ajai , February 2, 2010 11:25 AM
    You could have used the Via Nano also just for the fun of things...
  • 2 Hide
    Reynod , February 2, 2010 11:25 AM
  • 1 Hide
    Yuka , February 2, 2010 11:31 AM
    It's a very useful NI for corporate mails/attachments... Once they teach people how to USE compression at all, rofl. I can see the use in it at least; could make it a default for some mail clients (cough cough Outlook/Windows Mail/Thunderbird, cough cough).

    Hope this develops faster and AMD follows Intel on this one. I'd love to get (at least) close to "real time" encryption on my system for security matters. SSH communications also could get better/faster for servers (yeah sure, why not? XD!)

    Great article, BTW!

  • 0 Hide
    jeffunit , February 2, 2010 11:32 AM
    You might mention that the application has to be compiled to use the AES-NI instructions or there will be absolutely no benefit from the instructions, as they won't get used.

    Of course, if you have the source code, and a compiler that supports the AES-NI instructions it is easy to do it yourself. But few windows programs are open source, so you have to generally rely on the vendor.
  • 2 Hide
    ajai , February 2, 2010 11:36 AM

    Intel I5 661 3.3Ghz - 2000 MB/s
    Via Nano 1.3ghz - 0765 MB/s
    Intel I7 870 2.9Ghz - 0710 MB/s
    Intel QX9770 3.2Ghz - 0396 MB/s

    lol a Via nano @ 1.3Ghz can beat a i7 870 in AES...
  • 1 Hide
    martel80 , February 2, 2010 12:57 PM
    The SHA-256 encryption test proves that the feature only accelerates AES.
    SHA is just a hash function, it does not encrypt anything.
  • 0 Hide
    Mr_Man , February 2, 2010 1:55 PM
    Just a quick question: what do you guys use to make a RAM drive that big? The biggest my RAM drive is allowed to be is 30 MB.
  • 0 Hide
    JohnnyLucky , February 2, 2010 1:57 PM
    So what will this do for a little old lady whose idea of gaming is Windows Solitaire?
  • -1 Hide
    razor512 , February 2, 2010 4:23 PM
    seems good but no one will buy it unless they add that to the core i7 series the casual user doesn't really benefit from this and even many servers wont benefit either, from my experience, one of the main problems faced with servers is CPU and hard drive performance. Most companies do not want SSD for really important tasks as they often show no signs of when they are ready to fail and the read/write cycles that the drives get put through 24/7 will kill a SSD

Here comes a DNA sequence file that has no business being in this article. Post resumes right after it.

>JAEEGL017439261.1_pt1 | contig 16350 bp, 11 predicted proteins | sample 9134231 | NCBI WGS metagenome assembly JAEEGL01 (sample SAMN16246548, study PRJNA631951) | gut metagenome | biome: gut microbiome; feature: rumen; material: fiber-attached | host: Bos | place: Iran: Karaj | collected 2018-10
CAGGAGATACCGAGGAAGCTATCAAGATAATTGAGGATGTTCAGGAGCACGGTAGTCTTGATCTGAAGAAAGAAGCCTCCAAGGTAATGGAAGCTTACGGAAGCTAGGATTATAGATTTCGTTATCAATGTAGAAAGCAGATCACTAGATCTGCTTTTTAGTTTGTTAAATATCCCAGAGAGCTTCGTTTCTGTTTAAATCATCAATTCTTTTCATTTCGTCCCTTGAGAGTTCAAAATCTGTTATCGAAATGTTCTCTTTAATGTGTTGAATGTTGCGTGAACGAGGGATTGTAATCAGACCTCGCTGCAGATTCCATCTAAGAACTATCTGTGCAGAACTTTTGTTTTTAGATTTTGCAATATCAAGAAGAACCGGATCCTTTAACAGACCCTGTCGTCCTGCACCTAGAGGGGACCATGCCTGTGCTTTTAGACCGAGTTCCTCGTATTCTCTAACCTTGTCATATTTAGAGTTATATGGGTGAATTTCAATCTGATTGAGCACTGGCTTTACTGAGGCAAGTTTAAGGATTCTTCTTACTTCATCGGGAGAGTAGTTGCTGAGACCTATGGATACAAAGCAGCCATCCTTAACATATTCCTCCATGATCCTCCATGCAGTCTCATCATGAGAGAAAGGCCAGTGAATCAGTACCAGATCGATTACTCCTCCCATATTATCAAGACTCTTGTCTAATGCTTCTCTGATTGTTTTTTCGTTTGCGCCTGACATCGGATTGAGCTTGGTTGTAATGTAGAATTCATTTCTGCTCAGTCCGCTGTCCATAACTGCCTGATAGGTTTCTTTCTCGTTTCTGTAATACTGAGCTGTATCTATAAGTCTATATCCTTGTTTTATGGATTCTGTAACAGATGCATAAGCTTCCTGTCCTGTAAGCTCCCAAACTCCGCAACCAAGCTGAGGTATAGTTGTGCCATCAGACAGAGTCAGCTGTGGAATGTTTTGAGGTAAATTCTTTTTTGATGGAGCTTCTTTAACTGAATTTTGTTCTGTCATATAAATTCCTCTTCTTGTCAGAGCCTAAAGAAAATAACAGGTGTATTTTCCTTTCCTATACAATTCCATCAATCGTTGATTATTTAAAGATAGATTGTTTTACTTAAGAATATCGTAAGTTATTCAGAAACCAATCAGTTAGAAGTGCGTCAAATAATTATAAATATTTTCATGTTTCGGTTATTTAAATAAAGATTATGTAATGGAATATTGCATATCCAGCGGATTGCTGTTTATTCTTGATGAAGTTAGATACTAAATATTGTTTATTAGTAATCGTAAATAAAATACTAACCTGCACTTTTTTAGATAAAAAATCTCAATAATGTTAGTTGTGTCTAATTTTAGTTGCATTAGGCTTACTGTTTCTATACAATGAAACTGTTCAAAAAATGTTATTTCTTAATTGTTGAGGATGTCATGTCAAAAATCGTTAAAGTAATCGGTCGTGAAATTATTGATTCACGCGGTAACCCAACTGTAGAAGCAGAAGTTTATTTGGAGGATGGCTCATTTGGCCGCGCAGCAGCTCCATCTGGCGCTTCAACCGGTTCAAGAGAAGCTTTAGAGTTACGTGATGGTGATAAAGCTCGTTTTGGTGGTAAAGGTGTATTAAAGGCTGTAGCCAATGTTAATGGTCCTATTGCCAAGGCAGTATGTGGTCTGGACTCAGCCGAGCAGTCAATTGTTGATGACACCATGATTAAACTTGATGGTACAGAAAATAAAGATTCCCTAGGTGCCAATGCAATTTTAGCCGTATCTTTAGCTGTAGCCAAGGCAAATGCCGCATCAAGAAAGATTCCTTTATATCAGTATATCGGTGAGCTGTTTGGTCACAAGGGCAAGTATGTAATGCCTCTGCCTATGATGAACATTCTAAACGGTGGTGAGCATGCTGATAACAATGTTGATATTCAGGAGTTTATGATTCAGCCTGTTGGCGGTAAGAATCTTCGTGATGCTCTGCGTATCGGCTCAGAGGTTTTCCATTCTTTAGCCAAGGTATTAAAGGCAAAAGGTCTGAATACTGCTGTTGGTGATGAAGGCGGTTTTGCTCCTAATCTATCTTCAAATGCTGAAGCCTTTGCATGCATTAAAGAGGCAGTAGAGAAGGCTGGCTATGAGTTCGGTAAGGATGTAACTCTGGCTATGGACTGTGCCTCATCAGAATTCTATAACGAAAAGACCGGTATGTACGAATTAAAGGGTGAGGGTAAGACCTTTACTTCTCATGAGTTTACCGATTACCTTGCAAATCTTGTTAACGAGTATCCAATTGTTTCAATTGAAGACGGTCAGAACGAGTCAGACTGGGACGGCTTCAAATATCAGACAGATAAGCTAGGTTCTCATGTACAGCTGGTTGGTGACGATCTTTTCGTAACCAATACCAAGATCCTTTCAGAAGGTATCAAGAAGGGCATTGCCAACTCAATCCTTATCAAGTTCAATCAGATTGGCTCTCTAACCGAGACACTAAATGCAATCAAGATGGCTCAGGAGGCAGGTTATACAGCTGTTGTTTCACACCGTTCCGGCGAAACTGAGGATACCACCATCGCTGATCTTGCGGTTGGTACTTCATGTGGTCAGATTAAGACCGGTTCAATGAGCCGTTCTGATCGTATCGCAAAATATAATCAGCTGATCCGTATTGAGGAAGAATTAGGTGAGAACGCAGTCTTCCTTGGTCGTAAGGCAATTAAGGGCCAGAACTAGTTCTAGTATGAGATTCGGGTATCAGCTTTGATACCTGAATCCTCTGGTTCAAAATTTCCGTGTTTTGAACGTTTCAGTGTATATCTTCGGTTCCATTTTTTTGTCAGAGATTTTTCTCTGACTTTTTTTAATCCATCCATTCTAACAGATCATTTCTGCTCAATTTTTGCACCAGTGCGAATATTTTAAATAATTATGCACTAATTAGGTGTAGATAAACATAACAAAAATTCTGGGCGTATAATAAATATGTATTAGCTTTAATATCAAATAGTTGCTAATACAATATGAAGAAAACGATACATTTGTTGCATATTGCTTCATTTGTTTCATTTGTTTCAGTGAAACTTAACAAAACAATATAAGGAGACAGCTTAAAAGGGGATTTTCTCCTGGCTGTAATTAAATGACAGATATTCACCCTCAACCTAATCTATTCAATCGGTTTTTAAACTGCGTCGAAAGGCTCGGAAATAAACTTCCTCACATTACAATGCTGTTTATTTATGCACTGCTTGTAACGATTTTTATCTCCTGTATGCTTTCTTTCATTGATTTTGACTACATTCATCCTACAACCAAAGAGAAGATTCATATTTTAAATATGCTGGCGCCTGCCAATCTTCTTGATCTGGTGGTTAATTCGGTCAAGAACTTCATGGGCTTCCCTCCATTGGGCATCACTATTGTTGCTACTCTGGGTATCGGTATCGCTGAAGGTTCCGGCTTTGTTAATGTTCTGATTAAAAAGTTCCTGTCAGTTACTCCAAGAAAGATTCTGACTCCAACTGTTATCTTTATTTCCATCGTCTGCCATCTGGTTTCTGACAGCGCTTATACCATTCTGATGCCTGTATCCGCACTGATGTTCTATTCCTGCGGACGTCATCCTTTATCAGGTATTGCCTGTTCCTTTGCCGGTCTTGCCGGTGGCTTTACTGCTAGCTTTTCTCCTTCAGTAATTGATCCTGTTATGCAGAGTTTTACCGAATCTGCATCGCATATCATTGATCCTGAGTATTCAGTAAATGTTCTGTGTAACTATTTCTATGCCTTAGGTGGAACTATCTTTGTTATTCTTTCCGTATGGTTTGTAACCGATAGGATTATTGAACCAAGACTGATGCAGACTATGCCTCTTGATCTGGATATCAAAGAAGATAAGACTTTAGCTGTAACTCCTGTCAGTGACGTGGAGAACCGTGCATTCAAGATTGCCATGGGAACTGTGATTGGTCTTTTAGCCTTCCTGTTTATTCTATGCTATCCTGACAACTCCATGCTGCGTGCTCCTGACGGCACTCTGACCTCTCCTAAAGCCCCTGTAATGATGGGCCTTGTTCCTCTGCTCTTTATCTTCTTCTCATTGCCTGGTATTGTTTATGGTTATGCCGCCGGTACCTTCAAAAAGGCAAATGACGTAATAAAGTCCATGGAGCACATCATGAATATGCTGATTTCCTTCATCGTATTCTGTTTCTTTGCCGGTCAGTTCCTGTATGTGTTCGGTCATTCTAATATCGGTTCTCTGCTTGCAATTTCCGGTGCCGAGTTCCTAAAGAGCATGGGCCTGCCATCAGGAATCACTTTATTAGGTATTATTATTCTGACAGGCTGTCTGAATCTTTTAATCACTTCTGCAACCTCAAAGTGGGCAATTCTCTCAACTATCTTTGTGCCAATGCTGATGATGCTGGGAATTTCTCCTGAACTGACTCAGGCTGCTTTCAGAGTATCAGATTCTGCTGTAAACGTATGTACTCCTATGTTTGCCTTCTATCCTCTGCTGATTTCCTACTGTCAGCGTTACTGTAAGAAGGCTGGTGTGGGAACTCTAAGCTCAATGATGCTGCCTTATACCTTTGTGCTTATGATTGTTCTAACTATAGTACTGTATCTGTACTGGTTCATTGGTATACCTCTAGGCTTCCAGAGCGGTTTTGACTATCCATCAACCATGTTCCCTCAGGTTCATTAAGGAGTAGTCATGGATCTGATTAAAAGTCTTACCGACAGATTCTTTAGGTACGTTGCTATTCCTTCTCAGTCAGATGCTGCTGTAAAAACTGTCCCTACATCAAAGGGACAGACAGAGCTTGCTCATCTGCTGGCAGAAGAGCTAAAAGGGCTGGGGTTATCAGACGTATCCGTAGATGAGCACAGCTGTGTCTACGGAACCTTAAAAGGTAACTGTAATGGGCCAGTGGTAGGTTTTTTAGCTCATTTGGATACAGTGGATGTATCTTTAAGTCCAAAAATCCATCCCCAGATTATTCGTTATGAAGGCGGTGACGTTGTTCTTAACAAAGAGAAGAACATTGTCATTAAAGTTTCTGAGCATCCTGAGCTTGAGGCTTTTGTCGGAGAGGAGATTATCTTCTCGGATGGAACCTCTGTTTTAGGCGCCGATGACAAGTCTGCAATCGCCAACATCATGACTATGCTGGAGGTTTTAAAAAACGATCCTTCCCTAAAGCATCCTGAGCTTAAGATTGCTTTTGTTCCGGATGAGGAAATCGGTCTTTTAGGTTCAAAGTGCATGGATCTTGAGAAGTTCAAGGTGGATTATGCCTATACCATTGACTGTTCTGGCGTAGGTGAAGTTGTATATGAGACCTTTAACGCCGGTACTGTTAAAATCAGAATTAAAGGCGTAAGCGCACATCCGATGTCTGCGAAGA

other than storage, there's a problem with CPU performance. Faster encryption is good but it wont be enough to make someone pick that CPU over a overall faster CPU as encryption isn't a large part of work that people need done, it is just a small and vital part of it.

    people who want this kind of acceleration wont care about it much, what people want is a CPU that is as fast as possible and other additional accelerations such as the encryption, is just icing on the cake
  • 3 Hide
    TheRev , February 2, 2010 5:40 PM
    I have nearly 400,000 clients running a full disk encryption product. Benchmarks have shown that performance is easily CPU bound and not I/O as many might think. For an enterprise, this will have a huge impact and will be a 'must have' requirement for our next model transiton.
  • 1 Hide
    snemarch , February 2, 2010 6:28 PM
    Remember that "time to encrypt " is only one possible benchmark. In a real-life situation, it's equally interesting to look at CPU load while en/decrypting. As an example, my X25-E delivers ~220MB/s read performance, while TrueCrypt benchmark shows it can do ~350MB/s AES-256 on my Q6600@2.4GHz.

    In other words, I'm I/O limited and AES-NI wouldn't reduce the wall-clock time spent on en/decryption. However, that 350MB/s encryption bandwidth is at 100% CPU utilization (all 4 cores) - in other words, reading full-speed from my X-25E would be at approximately 63% CPU load.

    Clearly, while AES-NI wouldn't get the job done faster, it would free up CPU cycles for other use.
  • 0 Hide
    omoronovo , February 2, 2010 6:47 PM
    First thing I thought when reading this is that Toms would use Truecrypt and it's built-in benchmarking tool to help use this as well, I was surprised they didn't.

    Since Truecrypt also combines encryption techniques, this would be a good way to see how cascaded algorithms that contain AES are improved with the new instructions.
  • -1 Hide
    dertechie , February 2, 2010 9:25 PM
    P1n3apqlExpr3ssGreat article, but still dont really have a idea about this AES stuff, encryption as far as i care, which i dont much really.Would really love to see a article comparing hyperthreading to the real shiz, i3 530 vs i5 750, at 3ghz each, id love to see how they perform

    Anand did pit the processors against each other HERE. They were simulated i3s (underclocked i5-661 with Turbo turned off). No one's done it with the clock speeds locked to X though. However, a Lynnfield at stock turbos to 3.2 GHz for 1/2 threads, which is close enough to a i3 at 3.06.

    The basic conclusion is this: the i3s are pretty good. However, when you hit 4 heavy threads, the real quads kick them to the curb.

    Fortunately for i3, most games don't have 4 heavy threads, so they work fine there. Unfortunately for them, transcoding does, and they get demolished there.

    YukaHope this develops faster and AMD follows Intel on this one.

    It's in Bulldozer (2011), but not Thuban/Zosma. Don't know about Bobcat.

    To be honest though, i5-6xx is for the enterprise market. Unless you have a particular need for AES-NI, they're not compelling from a price perspective.
  • -1 Hide
    yuhong , February 3, 2010 1:12 AM
    What about PCLMULQDQ, the other new instruction?
  • -4 Hide
    aford10 , February 3, 2010 2:06 AM